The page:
When we reached our tree and I laid eyes on her, I could no longer submit to my father’s lead. I jerked my hand out of his in all the fury that I could understand to use. I looked at him sternly, crossed my arms over my tiny chest and said a firm, “No.” I did not scream. I simply remained definitive, immovable. I commanded in the same way that I had at the stream. I wanted a reaction out of him. Anything but this darkened and silent sadness. Even anger would be better than this, and anger I tried to elicit from father as I rebelled against his lead. I needed to fight. The look on my father’s face in reaction to my revolt instantly turned my legs to putty, and I immediately fell to the ground. He looked at me with a deeper sadness than I’ve ever known, and that sadness has remained with me to this day.
“Grey, we have to go. I can’t talk to you here on the ground,” he stifled a sob. “What I need to tell you is important, and though I am forced to tell you before the time I planned, it must be done.”
“Why can’t we wait if it’s not the right time?” I continued to fight.
“Just come,” was his answer. Confused, I got to my feet and followed after him, understanding at the very least that I would have to succumb for the benefit of something. Though I found new resolve to take on what I knew was coming, I could not help but notice that even our tree looked downtrodden, as if she understood the events to come and was preparing to share in my sorrow. I shuddered at the thought as we sat at her base.
“I want you to have this,” he began as we stood at the base of the tree. In my hand he placed a small, worn necklace. The chain was simple and unremarkable; dulled silver in color. Attached was a tiny circular trinket of the same color that hung from it, equally of no consequence. I looked more closely at the trinket and noticed it had small engravings upon its face. The engraving looked more refined though it was dulled like the color of the necklace from the wear of time. Each portion of the designs and writings on the tiny trinket glowed uniquely as the light touched it with each turn of my hand. The first design I could see were the letters I, R and E in a golden hue, but I could not tell if they were initials or the word, “ire” (odd as that may be). With another turn of my hand, the face of the charm beamed in a brilliant blue; this time, there were no engravings, just color. It seemed as if there were three more letters that had been coupled with this new color that had just revealed itself, but they faded too quickly for me to see what they spelled. I remember being particularly intrigued by this as no turning of my hand could make those letters reappear. And with another turn, glowing deep red was the figure of a heart that shined with the brilliance of the sun. The heart was contained by the outline of what could only be some land mass (country or continent) though it was a shape with which I was altogether unfamiliar. I did not understand how all three images could be contained on the same face, but I was too captivated by its simplistic beauty.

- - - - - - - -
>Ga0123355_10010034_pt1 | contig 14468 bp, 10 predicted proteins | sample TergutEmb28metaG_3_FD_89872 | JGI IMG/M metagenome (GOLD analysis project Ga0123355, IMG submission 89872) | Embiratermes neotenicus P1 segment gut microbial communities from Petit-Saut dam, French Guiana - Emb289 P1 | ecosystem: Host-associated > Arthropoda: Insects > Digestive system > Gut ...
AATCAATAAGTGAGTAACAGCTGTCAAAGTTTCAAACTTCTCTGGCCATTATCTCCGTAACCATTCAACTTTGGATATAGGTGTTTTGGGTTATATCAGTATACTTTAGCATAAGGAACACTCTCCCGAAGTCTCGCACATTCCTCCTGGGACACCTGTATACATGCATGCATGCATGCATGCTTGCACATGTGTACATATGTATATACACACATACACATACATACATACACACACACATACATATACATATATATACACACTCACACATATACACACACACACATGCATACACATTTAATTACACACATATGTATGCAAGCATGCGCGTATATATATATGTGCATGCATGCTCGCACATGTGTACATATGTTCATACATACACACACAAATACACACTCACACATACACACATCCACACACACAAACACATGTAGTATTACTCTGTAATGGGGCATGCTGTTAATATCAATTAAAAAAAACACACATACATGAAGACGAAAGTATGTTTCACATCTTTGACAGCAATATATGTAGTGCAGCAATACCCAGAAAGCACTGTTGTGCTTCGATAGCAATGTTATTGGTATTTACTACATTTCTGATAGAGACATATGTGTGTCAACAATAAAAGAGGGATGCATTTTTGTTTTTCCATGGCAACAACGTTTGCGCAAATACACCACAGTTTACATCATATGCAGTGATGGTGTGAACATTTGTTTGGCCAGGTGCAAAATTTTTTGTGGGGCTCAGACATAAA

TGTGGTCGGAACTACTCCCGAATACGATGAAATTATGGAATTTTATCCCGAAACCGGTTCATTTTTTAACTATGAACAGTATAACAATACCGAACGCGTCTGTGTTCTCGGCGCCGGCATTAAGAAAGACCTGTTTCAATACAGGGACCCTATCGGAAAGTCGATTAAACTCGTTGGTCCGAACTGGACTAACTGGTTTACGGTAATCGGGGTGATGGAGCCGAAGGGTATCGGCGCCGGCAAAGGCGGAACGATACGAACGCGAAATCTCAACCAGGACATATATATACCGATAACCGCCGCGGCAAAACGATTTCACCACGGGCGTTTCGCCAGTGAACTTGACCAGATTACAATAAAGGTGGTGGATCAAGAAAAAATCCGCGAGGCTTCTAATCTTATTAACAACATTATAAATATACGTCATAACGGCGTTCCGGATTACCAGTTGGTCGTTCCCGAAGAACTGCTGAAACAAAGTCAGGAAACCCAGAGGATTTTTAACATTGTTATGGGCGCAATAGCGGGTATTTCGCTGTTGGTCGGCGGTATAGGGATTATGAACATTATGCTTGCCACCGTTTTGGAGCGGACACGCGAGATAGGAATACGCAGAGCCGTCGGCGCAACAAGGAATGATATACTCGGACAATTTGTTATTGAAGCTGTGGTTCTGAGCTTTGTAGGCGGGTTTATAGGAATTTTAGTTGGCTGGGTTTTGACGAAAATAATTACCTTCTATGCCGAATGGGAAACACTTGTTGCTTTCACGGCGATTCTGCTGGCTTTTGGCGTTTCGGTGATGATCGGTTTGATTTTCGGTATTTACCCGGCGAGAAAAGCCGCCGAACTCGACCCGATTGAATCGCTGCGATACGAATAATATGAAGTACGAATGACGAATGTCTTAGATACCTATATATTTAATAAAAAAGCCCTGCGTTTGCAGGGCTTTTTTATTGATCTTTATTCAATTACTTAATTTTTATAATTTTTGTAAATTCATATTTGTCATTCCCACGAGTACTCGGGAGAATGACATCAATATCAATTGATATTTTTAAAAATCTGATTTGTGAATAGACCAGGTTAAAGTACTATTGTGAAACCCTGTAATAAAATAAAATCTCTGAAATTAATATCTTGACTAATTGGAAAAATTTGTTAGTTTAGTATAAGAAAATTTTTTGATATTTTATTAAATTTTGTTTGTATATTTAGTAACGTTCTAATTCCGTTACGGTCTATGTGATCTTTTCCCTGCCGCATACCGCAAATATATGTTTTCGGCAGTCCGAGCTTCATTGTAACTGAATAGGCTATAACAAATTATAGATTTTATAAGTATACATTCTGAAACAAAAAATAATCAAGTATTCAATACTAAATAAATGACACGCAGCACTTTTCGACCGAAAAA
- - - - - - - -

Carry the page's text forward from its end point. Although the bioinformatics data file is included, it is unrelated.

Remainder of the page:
“Where did you find this?” I finally managed to ask my father, still turning my hand to see each image.
“That is not important. What is important is that I am giving this to you for a purpose.”
“What kind of purpose?” I asked while imagining what importance there could be in giving me a necklace that clearly was of no significance.
And then he explained:
“When I was younger, I became very restless. It was hard for me to concentrate on any one thing. I had passions, yes, ones that I still carry with me to this very day. But there was always something missing from me. I outgrew everything. Not to say that I was some kind of genius or some anomaly that could not reconcile itself with anything or anyone-I was simply different. Adaptable but never truly a member of any one thing, and no matter how hard I tried to fight that notion, I couldn’t ignore its presence. I always managed to fit into a lot of different places, but that restlessness always drew me away, made me drift to the next thing.”
“I’ve spent a great deal away from the two things I love the most because of this part of my nature, and I am so sorry for all of the times I’ve had to leave you and your mother wondering where I was going and when I would be back. I did all of this to protect you, I hope you understand, for I could never bridge the gap between these two parts of myself of my own accord. But it seems that my restless nature and the things I love have finally met, and this is not a thing I can readily welcome.”
“I gave you this necklace for you to remember me and to inspire you. You, like this necklace, will seem to the imperceptive eye to be something quite ordinary. Yet, when one takes a closer look, he will see how you can shine with such unique beauty. Don’t ever forget that. Hold that as close to your heart as you wear this necklace. We have to go back home now. Tomorrow I will be gone. I fear that the time for your own restlessness will be coming soon. In that way we will always be connected.”
“And with that,” my father concluded, “I pass on everything that I am to you. Now I must do everything in my power to keep you safe.”
“I won’t be safe unless you’re here with me,” I pleaded, eyes fixated on his face.
“I wish I could explain it all to you in a better way. Sometimes it’s good to stay in order to keep someone safe…but in this case, I need to go,” he answered.